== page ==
Autogenous Self-Healing: A Better Solution for Concrete

Magdalena Rajczakowska, Karin Habermehl-Cwirzen, Hans Hedlund, Andrzej Cwirzen

Research output: Contribution to journalArticlepeer-review

53 Citations (Scopus)


Self-healing can be defined as the ability of a material to repair inner damage without any external intervention. In the case of concrete, the process can be autogenous, based on optimized mix composition, or autonomous, when using additionally incorporated capsules containing a healing agent and/or bacteria spores. The first process uses unhydrated cement particles as the healing material while the other utilizes a synthetic material or bacteria released into the crack from a broken capsule or activated through access of water and oxygen. The critical reviewing of both methods indicates that the autogenous self-healing is more efficient, more cost effective, safer, and easier to implement in full-scale applications. Nevertheless, a better understanding of the mechanism and factors affecting the effectiveness of the process is needed. The main weaknesses of the autonomous method were identified as loss of workability, worsened mechanical properties, low efficiency and low probability of the healing to occur, low survivability of the capsules and bacteria in harsh concrete environment, very high price, and lack of full-scale evaluation.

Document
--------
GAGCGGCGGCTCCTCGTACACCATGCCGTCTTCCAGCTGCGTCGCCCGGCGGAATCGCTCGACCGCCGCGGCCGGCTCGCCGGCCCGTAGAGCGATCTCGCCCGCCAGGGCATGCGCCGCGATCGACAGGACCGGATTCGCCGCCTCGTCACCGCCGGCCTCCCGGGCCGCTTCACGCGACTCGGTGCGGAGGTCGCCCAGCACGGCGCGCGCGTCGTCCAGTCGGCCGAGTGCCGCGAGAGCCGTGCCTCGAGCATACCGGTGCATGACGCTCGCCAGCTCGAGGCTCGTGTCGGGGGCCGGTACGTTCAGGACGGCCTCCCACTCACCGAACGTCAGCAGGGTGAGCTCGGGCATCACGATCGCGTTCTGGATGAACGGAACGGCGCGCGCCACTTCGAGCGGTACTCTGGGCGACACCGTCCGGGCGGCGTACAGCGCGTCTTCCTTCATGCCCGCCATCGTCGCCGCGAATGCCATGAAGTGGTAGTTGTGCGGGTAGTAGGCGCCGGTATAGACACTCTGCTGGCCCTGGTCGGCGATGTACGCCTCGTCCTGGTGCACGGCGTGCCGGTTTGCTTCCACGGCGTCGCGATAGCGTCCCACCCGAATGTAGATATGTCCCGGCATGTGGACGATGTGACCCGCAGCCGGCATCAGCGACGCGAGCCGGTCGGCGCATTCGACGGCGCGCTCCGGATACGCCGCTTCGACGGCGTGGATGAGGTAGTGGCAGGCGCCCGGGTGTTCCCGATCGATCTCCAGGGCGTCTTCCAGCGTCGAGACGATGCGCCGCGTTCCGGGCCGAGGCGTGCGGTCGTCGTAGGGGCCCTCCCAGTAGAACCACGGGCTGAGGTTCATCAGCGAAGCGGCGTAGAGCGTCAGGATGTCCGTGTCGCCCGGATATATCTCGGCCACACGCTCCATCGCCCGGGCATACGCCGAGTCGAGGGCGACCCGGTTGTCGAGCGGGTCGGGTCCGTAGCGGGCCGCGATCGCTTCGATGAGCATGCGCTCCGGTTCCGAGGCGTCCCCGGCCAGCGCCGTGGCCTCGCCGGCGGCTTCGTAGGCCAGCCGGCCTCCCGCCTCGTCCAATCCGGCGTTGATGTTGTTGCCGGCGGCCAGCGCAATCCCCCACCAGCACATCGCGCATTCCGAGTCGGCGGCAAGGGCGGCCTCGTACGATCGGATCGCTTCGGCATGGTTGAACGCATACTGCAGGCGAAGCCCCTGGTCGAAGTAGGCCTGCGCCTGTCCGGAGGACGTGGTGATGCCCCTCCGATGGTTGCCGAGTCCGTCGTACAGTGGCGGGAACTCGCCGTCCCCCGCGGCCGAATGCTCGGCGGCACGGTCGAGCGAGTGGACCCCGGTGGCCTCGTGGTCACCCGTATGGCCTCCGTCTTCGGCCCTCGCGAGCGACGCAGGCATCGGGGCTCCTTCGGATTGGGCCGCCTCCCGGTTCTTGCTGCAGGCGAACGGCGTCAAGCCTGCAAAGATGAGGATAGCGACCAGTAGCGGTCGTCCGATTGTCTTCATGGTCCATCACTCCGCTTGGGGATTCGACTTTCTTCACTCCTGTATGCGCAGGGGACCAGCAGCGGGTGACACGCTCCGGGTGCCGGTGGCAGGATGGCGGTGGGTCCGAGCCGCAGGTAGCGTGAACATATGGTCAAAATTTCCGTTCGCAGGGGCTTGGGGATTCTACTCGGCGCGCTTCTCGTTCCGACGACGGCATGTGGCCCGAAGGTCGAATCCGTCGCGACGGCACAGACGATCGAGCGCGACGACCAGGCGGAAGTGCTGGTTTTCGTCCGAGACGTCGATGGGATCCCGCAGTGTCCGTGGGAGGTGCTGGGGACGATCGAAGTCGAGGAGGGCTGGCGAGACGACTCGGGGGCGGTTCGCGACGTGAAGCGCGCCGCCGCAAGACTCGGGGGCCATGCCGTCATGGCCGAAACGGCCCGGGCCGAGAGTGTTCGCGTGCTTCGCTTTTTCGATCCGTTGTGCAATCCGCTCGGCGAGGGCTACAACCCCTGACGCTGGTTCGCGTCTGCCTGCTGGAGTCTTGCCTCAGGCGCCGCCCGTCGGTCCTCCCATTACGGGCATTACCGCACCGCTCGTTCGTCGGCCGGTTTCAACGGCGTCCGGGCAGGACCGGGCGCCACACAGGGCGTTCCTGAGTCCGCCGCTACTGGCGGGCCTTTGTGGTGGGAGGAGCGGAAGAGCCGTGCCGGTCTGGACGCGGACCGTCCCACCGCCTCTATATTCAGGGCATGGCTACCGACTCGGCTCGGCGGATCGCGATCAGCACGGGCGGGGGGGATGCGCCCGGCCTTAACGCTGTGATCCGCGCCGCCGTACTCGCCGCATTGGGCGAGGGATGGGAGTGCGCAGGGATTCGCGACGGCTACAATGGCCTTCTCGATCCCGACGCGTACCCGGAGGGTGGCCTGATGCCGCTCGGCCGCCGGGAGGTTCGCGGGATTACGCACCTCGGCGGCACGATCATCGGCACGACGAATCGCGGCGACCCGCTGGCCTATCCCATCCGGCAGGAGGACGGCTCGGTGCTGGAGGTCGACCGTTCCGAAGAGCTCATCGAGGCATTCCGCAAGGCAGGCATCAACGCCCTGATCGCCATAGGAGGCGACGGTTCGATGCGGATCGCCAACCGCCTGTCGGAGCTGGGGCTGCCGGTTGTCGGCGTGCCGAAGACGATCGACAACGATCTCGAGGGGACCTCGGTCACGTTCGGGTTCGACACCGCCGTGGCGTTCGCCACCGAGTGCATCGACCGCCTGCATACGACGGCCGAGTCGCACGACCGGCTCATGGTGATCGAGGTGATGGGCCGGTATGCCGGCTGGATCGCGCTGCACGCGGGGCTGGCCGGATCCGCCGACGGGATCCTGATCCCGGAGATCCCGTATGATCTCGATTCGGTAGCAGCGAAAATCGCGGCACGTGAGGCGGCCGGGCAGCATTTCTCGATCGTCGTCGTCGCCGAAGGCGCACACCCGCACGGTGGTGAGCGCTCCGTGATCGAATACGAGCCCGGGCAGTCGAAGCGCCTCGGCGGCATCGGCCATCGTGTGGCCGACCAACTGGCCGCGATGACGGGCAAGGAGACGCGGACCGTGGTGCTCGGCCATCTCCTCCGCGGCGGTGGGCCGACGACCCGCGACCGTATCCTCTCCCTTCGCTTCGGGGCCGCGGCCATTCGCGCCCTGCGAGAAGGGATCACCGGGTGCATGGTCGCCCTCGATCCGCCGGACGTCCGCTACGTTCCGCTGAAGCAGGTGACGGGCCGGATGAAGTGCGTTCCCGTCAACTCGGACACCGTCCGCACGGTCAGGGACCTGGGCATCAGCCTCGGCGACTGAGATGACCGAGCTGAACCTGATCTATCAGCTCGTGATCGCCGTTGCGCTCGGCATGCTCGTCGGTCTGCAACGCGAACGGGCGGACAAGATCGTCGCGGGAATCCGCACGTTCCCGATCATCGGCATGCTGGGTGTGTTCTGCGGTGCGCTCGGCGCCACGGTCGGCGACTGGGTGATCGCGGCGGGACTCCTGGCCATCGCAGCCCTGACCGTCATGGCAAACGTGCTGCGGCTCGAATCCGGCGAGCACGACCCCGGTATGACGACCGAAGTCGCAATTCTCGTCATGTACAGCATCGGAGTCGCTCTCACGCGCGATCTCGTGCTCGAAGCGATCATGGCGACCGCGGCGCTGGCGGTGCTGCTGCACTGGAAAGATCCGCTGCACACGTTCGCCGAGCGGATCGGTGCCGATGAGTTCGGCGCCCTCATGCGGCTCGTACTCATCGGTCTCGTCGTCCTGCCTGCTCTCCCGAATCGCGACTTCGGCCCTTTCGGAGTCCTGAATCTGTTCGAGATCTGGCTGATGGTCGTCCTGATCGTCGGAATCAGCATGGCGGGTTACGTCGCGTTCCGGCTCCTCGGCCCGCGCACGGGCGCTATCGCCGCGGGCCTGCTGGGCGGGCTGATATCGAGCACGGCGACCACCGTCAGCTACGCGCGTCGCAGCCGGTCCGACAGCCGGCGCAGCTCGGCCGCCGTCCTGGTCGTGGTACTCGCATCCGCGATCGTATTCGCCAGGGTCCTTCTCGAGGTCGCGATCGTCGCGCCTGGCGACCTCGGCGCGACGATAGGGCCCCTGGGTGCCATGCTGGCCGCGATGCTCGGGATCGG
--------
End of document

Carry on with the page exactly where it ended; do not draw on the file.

Original languageEnglish
JournalJournal of Materials in Civil Engineering
Issue number9
Publication statusPublished - Sept 2019


Dive into the research topics of 'Autogenous Self-Healing: A Better Solution for Concrete'. Together they form a unique fingerprint.

Cite this